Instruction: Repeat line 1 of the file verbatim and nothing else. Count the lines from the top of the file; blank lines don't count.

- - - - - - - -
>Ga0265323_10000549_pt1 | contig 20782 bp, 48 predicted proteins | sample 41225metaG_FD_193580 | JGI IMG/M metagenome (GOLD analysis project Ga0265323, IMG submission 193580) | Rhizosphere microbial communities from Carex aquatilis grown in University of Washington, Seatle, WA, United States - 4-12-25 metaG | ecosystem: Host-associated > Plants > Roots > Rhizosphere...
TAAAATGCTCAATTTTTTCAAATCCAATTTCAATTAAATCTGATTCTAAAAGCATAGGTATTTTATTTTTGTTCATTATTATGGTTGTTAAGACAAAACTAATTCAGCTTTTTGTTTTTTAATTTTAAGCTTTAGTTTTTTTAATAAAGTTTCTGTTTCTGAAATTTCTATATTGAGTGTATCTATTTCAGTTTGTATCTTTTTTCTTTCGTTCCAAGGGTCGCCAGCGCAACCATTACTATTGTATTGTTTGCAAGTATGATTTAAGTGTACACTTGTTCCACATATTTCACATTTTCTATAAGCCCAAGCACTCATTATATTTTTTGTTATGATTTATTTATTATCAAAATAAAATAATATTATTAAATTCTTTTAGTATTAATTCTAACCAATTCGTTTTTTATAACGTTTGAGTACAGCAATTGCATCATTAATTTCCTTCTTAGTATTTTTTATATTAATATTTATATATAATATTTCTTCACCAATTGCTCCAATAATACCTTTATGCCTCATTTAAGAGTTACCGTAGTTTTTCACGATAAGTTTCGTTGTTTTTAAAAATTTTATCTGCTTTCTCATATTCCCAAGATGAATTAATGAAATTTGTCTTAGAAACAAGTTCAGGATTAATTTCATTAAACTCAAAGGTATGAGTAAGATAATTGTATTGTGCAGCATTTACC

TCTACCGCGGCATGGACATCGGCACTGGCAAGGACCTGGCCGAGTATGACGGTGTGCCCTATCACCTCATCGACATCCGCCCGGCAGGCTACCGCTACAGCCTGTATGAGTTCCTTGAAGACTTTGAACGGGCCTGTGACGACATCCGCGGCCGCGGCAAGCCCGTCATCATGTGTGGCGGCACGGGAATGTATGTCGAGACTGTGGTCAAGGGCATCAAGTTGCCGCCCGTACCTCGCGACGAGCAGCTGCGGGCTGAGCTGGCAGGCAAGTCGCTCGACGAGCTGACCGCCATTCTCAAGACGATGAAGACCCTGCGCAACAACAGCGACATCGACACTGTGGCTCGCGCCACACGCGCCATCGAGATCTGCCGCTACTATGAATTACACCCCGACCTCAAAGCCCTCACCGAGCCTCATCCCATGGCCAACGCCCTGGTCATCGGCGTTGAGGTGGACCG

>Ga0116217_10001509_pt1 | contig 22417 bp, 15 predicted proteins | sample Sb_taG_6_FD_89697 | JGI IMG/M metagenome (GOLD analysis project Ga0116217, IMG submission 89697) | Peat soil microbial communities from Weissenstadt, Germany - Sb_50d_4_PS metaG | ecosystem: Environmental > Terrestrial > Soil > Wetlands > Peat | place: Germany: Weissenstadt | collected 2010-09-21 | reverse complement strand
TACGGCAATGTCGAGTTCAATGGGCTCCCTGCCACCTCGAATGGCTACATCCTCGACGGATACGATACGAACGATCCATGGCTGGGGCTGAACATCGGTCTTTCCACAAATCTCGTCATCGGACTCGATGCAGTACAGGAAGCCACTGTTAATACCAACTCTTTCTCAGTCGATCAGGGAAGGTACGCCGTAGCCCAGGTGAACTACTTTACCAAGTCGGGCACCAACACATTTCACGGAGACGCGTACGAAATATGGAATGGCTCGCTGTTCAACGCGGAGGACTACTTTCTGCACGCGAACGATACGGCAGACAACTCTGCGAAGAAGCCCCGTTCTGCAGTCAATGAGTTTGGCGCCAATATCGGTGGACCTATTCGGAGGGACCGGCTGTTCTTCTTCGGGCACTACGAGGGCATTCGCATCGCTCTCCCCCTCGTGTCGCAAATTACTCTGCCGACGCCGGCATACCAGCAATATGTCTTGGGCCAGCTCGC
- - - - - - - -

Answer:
>Ga0265323_10000549_pt1 | contig 20782 bp, 48 predicted proteins | sample 41225metaG_FD_193580 | JGI IMG/M metagenome (GOLD analysis project Ga0265323, IMG submission 193580) | Rhizosphere microbial communities from Carex aquatilis grown in University of Washington, Seatle, WA, United States - 4-12-25 metaG | ecosystem: Host-associated > Plants > Roots > Rhizosphere...